R. A. Lafferty, The Best of R. A. Lafferty. Discussed elsewhere.
Priya Parker, The Art of Gathering: How We Meet and Why It Matters. Parker is extremely thoughtful, and encourages her readers to be extremely thoughtful, about the purpose and structure of various parties, meetings, and get-togethers. I feel that a lot of people who run conventions and gaming groups could benefit from reading this book. She is relying on good faith participation from both planners and guests, and in some ways I think that’s a missed opportunity for one of the most important topics, which is how to deal with people who are not acting in good faith in a social and/or professional gathering. But this is valuable for what is discussed, more than it’s frustrating for what isn’t.
Neil Price, ed., The Archaeology of Shamanism. I would love to read a magisterial work by Neil Price with this title, but this is instead a collection of papers edited by Neil Price. Still interesting, world-spanning and considered about shamanism in various places, but be aware going in that it will not be the kind of large work Price has done on shamanism in the Norden in the Viking Age. Maybe someday.
Eva Saulitis, Into the Great Silence: A Memoir of Discovery and Loss Among Vanishing Orcas. This has a satisfying amount of orcas per unit memoir. I wanted to read about orcas for my grandfather’s birthday, and this was an interesting contemporary book about studying orcas and all the feelings that come with dealing with their current habitat situation.
V. E. Schwab, The Invisible Life of Addie LaRue. A really interesting take on the deal-with-the-devil story, with a particularly satisfying ending. The parts that are and are not spelled out early on, that unfold to the reader’s eye…well, it’s a fun balance, I can see why this is popular enough to be hard to get.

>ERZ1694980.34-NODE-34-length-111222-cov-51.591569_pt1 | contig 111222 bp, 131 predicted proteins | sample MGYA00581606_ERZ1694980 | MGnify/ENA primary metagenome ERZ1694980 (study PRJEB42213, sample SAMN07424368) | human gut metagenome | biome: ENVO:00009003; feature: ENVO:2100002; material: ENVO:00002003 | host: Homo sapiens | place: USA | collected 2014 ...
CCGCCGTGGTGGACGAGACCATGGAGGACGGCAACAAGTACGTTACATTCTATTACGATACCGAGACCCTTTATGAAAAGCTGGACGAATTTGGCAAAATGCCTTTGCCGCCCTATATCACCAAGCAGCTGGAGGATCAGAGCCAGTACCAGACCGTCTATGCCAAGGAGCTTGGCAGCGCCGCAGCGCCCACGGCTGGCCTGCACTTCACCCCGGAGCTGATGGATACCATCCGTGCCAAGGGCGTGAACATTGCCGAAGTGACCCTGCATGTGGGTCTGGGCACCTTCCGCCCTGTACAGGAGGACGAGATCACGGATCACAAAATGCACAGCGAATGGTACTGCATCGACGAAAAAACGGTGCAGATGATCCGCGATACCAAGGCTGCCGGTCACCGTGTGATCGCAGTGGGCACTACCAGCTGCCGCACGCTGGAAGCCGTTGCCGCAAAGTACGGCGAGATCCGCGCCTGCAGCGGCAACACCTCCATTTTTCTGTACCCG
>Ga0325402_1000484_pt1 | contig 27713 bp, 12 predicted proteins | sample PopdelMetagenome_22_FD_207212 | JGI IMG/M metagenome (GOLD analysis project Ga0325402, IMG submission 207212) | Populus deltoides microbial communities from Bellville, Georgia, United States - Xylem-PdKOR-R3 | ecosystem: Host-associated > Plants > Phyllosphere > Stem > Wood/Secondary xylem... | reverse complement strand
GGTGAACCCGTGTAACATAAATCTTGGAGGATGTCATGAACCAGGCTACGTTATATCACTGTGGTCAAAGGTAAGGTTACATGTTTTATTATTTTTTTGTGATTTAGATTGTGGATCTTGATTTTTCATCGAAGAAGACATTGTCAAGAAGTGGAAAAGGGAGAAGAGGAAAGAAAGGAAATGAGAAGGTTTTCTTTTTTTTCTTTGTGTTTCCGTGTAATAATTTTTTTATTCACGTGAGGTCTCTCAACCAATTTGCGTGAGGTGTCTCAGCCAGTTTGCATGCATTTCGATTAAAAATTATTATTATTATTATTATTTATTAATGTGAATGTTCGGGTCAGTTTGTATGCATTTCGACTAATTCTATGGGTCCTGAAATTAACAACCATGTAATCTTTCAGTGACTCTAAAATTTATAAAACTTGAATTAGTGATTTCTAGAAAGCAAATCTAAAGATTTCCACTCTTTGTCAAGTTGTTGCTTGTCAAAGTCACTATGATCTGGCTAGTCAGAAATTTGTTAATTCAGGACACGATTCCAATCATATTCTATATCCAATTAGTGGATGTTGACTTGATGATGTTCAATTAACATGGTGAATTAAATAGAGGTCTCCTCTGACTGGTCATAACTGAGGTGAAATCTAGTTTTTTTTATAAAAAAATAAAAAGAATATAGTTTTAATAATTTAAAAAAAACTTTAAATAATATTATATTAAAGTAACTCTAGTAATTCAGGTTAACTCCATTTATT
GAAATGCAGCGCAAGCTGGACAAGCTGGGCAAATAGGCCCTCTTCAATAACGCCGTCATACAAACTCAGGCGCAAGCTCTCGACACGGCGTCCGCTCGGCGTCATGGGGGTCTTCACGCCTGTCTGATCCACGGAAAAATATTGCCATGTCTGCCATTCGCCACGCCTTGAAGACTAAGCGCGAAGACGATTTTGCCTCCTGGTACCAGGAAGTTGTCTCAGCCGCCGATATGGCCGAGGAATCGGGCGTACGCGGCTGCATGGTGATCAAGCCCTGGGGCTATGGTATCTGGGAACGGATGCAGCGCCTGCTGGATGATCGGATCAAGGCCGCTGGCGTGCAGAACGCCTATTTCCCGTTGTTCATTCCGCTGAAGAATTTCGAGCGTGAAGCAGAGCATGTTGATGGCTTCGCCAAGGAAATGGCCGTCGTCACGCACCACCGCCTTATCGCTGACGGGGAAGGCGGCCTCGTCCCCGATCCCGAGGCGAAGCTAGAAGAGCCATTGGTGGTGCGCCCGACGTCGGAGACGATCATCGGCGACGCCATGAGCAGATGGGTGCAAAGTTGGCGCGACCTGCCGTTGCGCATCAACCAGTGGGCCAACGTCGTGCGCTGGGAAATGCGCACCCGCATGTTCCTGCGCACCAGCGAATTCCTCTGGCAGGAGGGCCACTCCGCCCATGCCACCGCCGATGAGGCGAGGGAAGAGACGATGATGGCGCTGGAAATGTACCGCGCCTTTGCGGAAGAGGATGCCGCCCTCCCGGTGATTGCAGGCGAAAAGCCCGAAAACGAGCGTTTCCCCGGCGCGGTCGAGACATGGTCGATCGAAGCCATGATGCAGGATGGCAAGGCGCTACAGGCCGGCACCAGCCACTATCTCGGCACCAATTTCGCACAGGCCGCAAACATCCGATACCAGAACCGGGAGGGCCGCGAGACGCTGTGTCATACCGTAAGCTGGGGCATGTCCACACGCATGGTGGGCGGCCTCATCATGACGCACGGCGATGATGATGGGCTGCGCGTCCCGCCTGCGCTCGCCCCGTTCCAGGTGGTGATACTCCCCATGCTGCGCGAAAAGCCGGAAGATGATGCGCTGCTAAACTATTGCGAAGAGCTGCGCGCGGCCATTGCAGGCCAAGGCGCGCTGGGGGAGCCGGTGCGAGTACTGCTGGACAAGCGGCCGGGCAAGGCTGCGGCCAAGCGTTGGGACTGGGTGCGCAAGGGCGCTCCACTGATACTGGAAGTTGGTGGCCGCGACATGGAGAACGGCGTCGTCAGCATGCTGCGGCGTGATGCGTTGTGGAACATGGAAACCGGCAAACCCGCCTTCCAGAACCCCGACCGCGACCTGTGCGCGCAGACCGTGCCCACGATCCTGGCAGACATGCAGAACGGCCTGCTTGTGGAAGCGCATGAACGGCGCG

Leanne Betasamosake Simpson, Noopiming: The Cure for White Ladies. Discussed elsewhere.
Lauren Wilkinson, American Spy. Short, snappy story about an American spy in Africa grappling with the interpersonal and international system that brought her to this point. Definitely interested in whatever Wilkinson does next.
G. Willow Wilson et al, Ms. Marvel: Teenage Wasteland and Ms. Marvel: Time and Again. Apparently the end of G. Willow Wilson’s run on Ms. Marvel, and I had good fun with it–it had a lot of the elements that I have enjoyed about the previous volumes, with enough new elements to keep things fresh.
Terri Windling, The Wood Wife. Discussed elsewhere.
F. C. Yee, The Rise of Kyoshi. Usually when an author whose work I have enjoyed gets a gig writing media tie-ins, I’m happy for them and sad for me (money! exposure!…time away from projects I will be more interested in!). But in this case the story of Avatar Kyoshi seemed far enough removed from the main arc of Avatar: The Last Airbender and Avatar: Legend of Korra that I thought it would be worth a try. I was right: the temporal distance gave Yee the room to do very different things with the world and characters without contradicting the show’s canon. This was delightful, and I will be happy to read the sequel. (…and also will still hope for more of Yee’s own original work soon.)